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Summary

The Resilient Farm and Homestead is an award-winning (American Horticultural Society book of the year) handbook for developing regenerative human habitat systems adaptive to drought, flooding, heat, power outage, price spikes, pest pressure, and the multitude of challenges brought by climate change, peak oil, food system contamination, and economic decline.

The book covers many of the strategies Falk and his team have been testing at the Whole Systems Research Farm almost two decades, as well as experiments from other sites Falk has designed through his off-farm consulting business. Falk’s wide array of fruit trees, rice paddies (relatively unheard of in the Northeast), ducks, nuts, and earth-inspired buildings is a hopeful image for the future of restorative land use, regenerative agriculture and modern homesteading.

The Resilient Farm and Homestead is more than just a book of tricks and theories for regenerative site development. It offers actual working results from complex farm-ecosystems, and presents a viable home-scale model for an intentional food-producing ecosystem in cold climates, and beyond. Inspiring to would-be homesteaders everywhere, but especially for those who find themselves with “unlikely” farming land, Falk is an inspiration in what can be done by imitating natural systems and making the most of what we have by re-imagining what’s possible.

Where to get it?

Ben's website
Chelsea Green
Amazon.com
Amazon.ca
Amazon.co.uk
Amazon.au

Related Books

Restoration Agriculture by Mark Shepard

Related Podcasts

Podcast 057 - Preparing a food forest
Interview with Ben Falk on The Survival Podcast

Related Videos







Related Articles

Article on Ben Falk growing rice in cold climate
Hugelkultur: The Ultimate Raised Garden Beds

Related Threads

Growing rice in New England thread at Permies
Pond forum at Permies
Earthworks forum at Permies
Homestead forum at Permies

Related Websites

Ben Falk's Website
COMMENTS:
 
Posts: 1185
Location: Central Wyoming -zone 4
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thanks for the share, looks like a good book to get
 
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Hi Ben! Love your website! We're very much interested in your new book!
 
steward
Posts: 42386
Location: missoula, montana (zone 4)
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Geoff Lawton has a new tour of Ben Falk's place. To see the 18 minute long video,







 
Posts: 1947
Location: Southern New England, seaside, avg yearly rainfall 41.91 in, zone 6b
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One thing I really appreciate about this book is how he discusses his experience of implementing permaculture principles and practices. It's real hands-on practical information. For example, in the implementation of orchard guilds he talks about how planting rows with alleys between that can be mowed or grazed makes maintenance easier in a zone away from the house. Maintaining systems over time is a real focus of mine and this book has more of that than most permaculture/gardening books do.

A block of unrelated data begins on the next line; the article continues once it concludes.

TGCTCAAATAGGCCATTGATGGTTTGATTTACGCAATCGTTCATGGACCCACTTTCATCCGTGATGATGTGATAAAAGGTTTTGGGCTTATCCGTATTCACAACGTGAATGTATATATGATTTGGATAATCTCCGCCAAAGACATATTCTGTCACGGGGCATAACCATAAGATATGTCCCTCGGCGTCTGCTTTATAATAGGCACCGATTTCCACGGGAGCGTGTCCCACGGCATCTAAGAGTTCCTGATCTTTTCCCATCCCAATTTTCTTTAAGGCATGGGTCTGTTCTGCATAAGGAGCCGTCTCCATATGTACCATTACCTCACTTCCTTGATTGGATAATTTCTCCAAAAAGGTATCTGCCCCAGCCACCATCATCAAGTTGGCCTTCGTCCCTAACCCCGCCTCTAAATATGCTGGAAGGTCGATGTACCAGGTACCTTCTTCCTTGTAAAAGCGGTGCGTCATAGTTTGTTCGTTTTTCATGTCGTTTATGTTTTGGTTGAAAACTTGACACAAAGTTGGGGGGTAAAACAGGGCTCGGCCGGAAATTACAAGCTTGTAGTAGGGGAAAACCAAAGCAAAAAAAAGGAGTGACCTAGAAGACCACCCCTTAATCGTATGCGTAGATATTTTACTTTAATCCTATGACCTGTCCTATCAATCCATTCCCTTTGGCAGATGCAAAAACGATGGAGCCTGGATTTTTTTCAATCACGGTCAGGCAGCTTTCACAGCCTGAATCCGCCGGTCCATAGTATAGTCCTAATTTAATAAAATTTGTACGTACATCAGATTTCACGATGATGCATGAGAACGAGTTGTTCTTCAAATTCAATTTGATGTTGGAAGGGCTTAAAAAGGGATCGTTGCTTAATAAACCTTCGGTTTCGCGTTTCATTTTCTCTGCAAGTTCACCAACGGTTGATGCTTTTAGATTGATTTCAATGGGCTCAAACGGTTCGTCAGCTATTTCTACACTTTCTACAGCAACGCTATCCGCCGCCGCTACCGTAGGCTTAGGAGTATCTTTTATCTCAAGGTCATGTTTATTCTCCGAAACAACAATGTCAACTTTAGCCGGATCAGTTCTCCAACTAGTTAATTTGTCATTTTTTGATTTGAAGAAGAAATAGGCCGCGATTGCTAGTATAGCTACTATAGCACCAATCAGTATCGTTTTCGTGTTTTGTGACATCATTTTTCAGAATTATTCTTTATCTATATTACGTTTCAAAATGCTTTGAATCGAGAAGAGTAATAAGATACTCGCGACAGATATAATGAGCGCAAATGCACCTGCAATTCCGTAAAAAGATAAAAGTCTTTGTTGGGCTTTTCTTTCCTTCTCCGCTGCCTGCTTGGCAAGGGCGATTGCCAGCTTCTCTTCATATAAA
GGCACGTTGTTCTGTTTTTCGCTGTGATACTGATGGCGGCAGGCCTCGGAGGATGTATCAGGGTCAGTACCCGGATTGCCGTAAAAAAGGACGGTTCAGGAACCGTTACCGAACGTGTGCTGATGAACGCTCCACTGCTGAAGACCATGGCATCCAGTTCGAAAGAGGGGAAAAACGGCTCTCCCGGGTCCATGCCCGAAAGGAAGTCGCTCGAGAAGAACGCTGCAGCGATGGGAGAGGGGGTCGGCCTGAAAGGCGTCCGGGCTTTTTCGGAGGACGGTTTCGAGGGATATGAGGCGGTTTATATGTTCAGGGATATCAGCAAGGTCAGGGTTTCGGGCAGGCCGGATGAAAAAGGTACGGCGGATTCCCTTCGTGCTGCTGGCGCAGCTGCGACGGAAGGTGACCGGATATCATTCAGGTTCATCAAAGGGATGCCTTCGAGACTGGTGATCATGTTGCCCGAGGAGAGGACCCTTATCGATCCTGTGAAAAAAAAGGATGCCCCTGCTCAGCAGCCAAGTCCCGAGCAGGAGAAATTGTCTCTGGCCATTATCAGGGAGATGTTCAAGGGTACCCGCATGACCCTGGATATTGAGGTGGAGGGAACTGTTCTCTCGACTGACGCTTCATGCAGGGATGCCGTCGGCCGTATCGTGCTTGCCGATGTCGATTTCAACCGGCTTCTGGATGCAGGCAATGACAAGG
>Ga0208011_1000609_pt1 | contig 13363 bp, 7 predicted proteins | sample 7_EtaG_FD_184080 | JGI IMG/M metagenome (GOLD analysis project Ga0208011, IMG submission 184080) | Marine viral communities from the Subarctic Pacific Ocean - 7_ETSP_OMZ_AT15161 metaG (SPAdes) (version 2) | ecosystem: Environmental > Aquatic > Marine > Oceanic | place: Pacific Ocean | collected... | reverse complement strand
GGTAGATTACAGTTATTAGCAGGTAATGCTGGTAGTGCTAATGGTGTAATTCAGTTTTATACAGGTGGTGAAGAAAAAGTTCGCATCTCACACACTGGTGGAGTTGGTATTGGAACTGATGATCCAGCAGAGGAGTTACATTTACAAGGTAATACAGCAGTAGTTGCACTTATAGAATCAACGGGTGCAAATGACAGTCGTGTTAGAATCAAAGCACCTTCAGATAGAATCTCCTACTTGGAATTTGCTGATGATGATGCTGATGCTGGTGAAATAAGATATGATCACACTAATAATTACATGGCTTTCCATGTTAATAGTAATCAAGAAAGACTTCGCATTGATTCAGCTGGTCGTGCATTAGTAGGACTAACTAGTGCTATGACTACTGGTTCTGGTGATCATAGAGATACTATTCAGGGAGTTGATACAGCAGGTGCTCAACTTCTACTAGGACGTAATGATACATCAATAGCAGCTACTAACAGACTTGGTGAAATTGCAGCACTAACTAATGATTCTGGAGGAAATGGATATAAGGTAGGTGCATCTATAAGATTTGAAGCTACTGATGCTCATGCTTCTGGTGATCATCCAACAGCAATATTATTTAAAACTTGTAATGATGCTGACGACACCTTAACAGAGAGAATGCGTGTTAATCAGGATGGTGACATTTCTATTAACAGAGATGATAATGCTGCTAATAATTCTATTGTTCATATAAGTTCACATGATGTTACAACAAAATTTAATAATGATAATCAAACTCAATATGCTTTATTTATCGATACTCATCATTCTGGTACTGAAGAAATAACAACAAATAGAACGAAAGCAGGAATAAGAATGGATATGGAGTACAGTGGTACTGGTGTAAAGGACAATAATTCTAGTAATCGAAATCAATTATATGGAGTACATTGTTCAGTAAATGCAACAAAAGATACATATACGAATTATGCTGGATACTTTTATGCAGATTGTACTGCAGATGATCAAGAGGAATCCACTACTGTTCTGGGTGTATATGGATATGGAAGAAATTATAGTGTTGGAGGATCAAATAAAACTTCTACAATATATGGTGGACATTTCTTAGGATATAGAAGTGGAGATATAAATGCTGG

pollinator
Posts: 3910
Location: Kansas Zone 6a
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Matu Collins wrote:One thing I really appreciate about this book is how he discusses his experience of implementing permaculture principles and practices. It's real hands-on practical information. For example, in the implementation of orchard guilds he talks about how planting rows with alleys between that can be mowed or grazed makes maintenance easier in a zone away from the house. Maintaining systems over time is a real focus of mine and this book has more of that than most permaculture/gardening books do.



+1

It is very much a journal of an implementation, mistakes and all. I like that.
 
Posts: 33
Location: Costa Rica
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Lots of great info in this book. As others have said it contains alot of practical info and experiences.

I really appreciate his in-depth design analysis' and thorough design plans/maps

 
steward
Posts: 809
Location: Italy, Siena, Gaiole in Chianti zone 9
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the thread is old but I thought interesting writing down a few things. Ben Falk is going to become one of the big guys in permaculture in the next ten years, if he already isn't. the book is one of the best recent works that breaks down some of the myths even we have in permaculture and explains what really happens in true life on a homestead. just think about the way he discusses the use of animals on a homestead, and how he explains that we sometimes assume certain breeds of chicken are better than others, like his experience with indian runners. He explains how all this really is a theoretical vision. One has to try, it's all through the book. If whe look at the comments made by people that have participated to the pdc courses he organises they all highlight how it's so hand's on and the book passes on this message.
One thing I really loved of the book is even the way it's written, it has a gender neutral language in it, we may not think about these things often but instead they count and Ben even in this demonstrates how much he cares to share a different way of speaking and writing.